Another spot we camped was apparently a very poplular fishing spot. All the groups who motored over from Wrangell in their boats were heavily armed, which made me feel vindicated for packing my Marlin. Never did see a single bear, though.

Ultimately, a very satisfying paddle, though not the epic one we had planned. And of course the details of the last few days are not as entertaining as the first few... (Actually, come to think of it one night we nearly lost the kayaks to a freak midnight high-high tide. Another lesson driven home.)

But despite the difficulties I have decided that I really love this stuff. I'm certainly going to stick to sea kayaking and totally forgoe even "novice" rivers, but I loved camping out of my kayak. It may be a very long time until I can devote more than a long weekend to it, though. I just moved to Kaiserslautern so I'm sure the next couple of years of vacations will be spent doing fascinating European things with the wife and kiddo.

But in a couple of years or so I have a plan... I figure our wives will be the sticking point, as usual. But what if we went for a paddle somewhere that they could spend a few days at a spa or some thing? I know my wife would go for it. I'm thinking Florida in the winter, when there are less bugs, with the wives at the spa and us guys spenting a few days on the Wilderness Waterway in the Everglades. (With our luck we are at near-certain odds of getting flattened by a hurricane, but thats what NOAA weather radio is for, eh?)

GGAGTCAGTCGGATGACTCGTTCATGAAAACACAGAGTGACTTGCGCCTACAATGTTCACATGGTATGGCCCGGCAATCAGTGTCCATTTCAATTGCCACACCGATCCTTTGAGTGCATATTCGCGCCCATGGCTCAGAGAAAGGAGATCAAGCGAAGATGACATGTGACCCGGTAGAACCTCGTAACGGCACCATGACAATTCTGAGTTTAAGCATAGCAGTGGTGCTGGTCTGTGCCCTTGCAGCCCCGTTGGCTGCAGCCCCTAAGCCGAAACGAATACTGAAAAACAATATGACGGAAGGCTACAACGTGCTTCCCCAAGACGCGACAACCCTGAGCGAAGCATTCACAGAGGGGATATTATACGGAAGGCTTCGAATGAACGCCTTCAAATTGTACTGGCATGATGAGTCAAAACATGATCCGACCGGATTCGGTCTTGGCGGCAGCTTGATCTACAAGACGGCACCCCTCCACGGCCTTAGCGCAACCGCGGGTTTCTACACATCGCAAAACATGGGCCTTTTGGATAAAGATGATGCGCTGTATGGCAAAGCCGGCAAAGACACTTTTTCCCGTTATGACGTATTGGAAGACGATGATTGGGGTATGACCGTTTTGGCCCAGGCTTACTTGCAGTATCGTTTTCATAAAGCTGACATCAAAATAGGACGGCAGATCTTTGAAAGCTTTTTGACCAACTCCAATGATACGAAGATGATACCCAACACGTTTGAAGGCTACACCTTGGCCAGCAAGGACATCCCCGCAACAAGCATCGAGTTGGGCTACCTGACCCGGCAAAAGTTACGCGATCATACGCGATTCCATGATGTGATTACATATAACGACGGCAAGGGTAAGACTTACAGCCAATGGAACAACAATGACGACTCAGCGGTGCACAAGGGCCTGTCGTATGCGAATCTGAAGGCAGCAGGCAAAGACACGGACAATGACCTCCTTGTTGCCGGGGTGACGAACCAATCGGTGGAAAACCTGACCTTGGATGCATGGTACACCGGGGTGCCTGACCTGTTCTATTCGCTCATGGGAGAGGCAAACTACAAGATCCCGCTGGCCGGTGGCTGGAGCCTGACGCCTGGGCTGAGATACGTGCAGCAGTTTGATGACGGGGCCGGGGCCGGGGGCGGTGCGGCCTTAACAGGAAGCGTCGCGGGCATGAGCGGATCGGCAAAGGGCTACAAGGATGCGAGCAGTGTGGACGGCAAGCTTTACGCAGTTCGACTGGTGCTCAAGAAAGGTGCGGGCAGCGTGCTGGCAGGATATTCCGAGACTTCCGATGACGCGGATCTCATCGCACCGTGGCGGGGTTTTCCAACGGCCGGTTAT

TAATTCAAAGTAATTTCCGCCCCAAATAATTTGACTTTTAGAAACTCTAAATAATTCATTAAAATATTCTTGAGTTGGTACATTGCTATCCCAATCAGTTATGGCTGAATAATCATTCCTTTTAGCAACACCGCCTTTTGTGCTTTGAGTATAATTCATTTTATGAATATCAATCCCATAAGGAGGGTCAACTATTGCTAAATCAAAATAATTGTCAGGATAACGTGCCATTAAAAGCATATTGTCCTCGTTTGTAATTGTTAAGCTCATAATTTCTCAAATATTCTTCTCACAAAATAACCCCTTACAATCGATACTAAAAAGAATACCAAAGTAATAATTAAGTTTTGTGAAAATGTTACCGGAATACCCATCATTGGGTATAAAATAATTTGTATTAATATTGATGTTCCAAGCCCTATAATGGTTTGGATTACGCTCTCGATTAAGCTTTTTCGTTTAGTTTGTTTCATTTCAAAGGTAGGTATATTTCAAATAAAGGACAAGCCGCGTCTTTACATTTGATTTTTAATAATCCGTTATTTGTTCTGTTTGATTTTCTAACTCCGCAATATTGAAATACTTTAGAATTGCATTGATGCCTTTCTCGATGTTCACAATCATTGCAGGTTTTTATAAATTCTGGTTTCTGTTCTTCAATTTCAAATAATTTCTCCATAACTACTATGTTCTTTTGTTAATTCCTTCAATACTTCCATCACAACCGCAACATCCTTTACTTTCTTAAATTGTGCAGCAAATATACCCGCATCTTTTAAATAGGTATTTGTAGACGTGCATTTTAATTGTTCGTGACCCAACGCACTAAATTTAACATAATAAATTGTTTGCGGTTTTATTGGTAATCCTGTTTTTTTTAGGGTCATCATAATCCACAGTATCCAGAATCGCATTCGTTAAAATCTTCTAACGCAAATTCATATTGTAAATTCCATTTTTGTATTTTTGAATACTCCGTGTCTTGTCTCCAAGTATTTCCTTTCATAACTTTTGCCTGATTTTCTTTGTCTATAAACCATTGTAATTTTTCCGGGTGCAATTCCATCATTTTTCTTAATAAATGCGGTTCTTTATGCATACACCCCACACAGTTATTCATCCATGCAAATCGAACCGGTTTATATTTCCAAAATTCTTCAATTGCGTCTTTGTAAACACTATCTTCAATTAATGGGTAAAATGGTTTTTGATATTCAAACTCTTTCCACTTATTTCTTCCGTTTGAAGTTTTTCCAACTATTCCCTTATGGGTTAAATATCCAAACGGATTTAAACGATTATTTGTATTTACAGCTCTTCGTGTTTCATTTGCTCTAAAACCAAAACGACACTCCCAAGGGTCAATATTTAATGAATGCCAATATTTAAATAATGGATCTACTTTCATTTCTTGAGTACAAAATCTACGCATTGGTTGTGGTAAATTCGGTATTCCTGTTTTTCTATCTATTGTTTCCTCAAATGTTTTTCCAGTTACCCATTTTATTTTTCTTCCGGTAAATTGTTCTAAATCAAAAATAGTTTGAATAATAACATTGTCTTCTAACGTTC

Last edited by acrosome on Mon Aug 06, 2007 8:33 am, edited 3 times in total.

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Post by krudave »

acrosome wrote: But despite the difficulties I have decided that I really love this stuff. I'm certainly going to stick to sea kayaking and totally forgoe even "novice" rivers, but I loved camping out of my kayak. [snip] But in a couple of years or so I have a plan... I figure our wives will be the sticking point, as usual. But what if we went for a paddle somewhere that they could spend a few days at a spa or some thing?

Right on, brother! You had quite an adventure ... and very happily nothing irreversibly horrible occurred. If the conditions had been closer to "normal," I suspect all would have been well.

You've certainly got more balls than I do; I would never take a sea kayak down a wild river such as you describe.

On the other subject: you might consider a stay at Sechart in the Broken Group, Barkley Sound, Vancouver Island. It has the requisite hot tub and bar, along with some outstanding paddling water ... and a water taxi to shuttle all your gear back and forth to any of the eight campsites in the BG, part of Pacific Rim National park. And, there is a truly charming steamer ride from Port Alberni to Sechart, which can also take rubberneckers to Ucluelet and/or Bamfield, at opposing corners of BS ... and hot spots for the gawk, walk, and talk set.

Might meet everybody's needs.

Here is a photo essay on the BG: ... m=85&pos=0
Dave Kruger
Astoria, OR
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Post by Paul »

8-14 knots? Good call aborting. Too bad you couldn't have checked on the conditions prior to the trip and rescheduled. By the sound of it, it may not even be sea kayakable this season.
certainly going to stick to sea kayaking and totally forgoe even "novice" rivers,
The sea is full of surprises as well...